Keswick Film Club - Reviews - 2 Days In Paris

Reviews - 2 Days In Paris

2 Days In Paris

Reviewed By John Stakes

Last Sunday’s film was, for a welcome change, a comedy. If ever there was a film which depended on one person for its success or failure this was it. French actress Julie Delpy wrote, directed, edited, and starred in this comedy of misunderstandings, and if that was not enough, she composed all the original music, and cast her actor parents as her film parents no doubt to cast a watchful eye over her endeavours..

The central theme of this amusing and at times quirkily hilarious film was the lack of understanding between French and American people as personified by the two leads Marion ( Delpy ) and her partner Jack ( a thoroughly bemused looking Adam Ginsberg ) as they paused in their return journey from Venice to New York to spend two days in Paris visiting Marion’s oddball parents. This was Jack’s first encounter with them and their Bohemian Parisian lifestyle during the two years he and Marion had been, well, sort of together, but he was totally unprepared for this or for any of the following events as Marion met up with several of her previous boyfriends.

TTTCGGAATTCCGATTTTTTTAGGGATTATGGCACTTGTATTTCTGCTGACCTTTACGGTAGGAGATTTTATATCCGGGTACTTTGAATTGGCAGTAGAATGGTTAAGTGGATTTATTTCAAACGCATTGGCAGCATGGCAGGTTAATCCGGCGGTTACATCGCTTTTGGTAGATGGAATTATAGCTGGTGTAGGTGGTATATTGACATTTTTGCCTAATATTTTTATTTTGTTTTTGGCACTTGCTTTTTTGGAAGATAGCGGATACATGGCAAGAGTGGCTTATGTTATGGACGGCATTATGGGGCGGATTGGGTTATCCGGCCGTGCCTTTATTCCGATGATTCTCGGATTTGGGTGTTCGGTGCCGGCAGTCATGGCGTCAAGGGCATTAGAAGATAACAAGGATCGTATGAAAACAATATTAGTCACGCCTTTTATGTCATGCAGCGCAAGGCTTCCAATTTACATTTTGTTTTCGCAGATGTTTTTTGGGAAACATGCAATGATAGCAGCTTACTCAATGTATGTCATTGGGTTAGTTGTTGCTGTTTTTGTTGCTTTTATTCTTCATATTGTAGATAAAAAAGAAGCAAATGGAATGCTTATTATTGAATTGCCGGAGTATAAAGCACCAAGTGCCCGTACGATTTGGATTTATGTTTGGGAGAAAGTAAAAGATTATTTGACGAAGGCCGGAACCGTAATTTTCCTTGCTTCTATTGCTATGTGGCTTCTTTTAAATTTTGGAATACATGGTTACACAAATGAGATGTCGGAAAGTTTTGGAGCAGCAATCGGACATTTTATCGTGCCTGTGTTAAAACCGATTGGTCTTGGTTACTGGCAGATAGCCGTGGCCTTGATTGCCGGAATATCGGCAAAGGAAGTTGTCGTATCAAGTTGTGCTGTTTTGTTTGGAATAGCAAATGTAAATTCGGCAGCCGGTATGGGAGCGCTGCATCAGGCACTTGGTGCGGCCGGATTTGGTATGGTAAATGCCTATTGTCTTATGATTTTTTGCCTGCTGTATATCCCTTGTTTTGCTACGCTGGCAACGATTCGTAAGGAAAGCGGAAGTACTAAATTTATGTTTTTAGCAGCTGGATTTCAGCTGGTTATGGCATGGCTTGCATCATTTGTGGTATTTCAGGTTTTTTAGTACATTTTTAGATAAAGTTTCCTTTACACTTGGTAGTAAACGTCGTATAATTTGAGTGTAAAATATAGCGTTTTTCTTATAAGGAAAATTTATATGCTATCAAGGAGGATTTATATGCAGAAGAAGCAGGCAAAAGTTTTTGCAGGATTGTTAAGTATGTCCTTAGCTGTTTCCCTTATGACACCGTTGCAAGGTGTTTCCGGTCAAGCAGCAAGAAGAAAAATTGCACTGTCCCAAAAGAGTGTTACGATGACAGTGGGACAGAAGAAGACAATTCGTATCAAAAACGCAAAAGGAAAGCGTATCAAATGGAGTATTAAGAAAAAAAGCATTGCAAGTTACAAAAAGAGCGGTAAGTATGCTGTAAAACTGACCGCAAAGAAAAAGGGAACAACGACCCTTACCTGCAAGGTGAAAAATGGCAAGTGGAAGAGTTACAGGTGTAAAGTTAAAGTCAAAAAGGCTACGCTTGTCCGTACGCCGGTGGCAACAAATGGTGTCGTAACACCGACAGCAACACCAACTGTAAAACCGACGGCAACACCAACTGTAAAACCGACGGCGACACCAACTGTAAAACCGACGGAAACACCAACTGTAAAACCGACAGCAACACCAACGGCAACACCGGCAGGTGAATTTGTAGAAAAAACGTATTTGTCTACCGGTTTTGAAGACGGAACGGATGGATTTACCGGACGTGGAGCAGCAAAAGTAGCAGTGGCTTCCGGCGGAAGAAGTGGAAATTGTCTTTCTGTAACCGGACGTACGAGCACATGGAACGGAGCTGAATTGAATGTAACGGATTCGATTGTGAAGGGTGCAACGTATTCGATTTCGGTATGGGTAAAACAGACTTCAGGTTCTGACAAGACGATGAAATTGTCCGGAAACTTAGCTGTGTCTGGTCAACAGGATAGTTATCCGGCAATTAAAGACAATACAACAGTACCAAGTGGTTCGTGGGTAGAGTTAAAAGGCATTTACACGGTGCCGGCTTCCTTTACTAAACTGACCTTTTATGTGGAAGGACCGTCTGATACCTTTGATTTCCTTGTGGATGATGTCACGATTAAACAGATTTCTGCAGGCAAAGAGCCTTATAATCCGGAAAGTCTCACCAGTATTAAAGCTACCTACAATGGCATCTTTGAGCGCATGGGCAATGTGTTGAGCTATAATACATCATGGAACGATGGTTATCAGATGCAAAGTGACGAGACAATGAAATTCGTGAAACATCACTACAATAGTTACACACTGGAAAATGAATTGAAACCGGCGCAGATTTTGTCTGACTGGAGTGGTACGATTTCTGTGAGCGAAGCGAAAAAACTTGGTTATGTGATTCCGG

Jack’s failure to understand Marion’s behaviour and to misinterpret the unfolding events, ignited a paranoia which lead him to conclude that he scarcely knew Marion and that she was about to dump him. Marion begins to think Jack is about to do the same to her. Jack’s brief arrest in the street by being in the wrong place at the wrong time served to underline his growing perplexity and sense of isolation.

The set piece scenes were carried off with true French sophistication, charm and visual wit, and if these had been bolstered by the verbal wit of say Woody Allen to whom the film pays homage, this could happily have sat alongside some of his best works. Despite this shortcoming the film was continuously enjoyable with several laugh out loud moments, and deserved its inclusion in the Club’s Spring season to counterbalance the more serious and socially gritty offerings on show. And, by the way, the film ended on an optimistic note to the effect that what they believed they did not understand about each other was manageable at their thirty-something age !

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Keswick Film Club won the Best New Film Society at the British Federation Of Film Societies awards in 2000.

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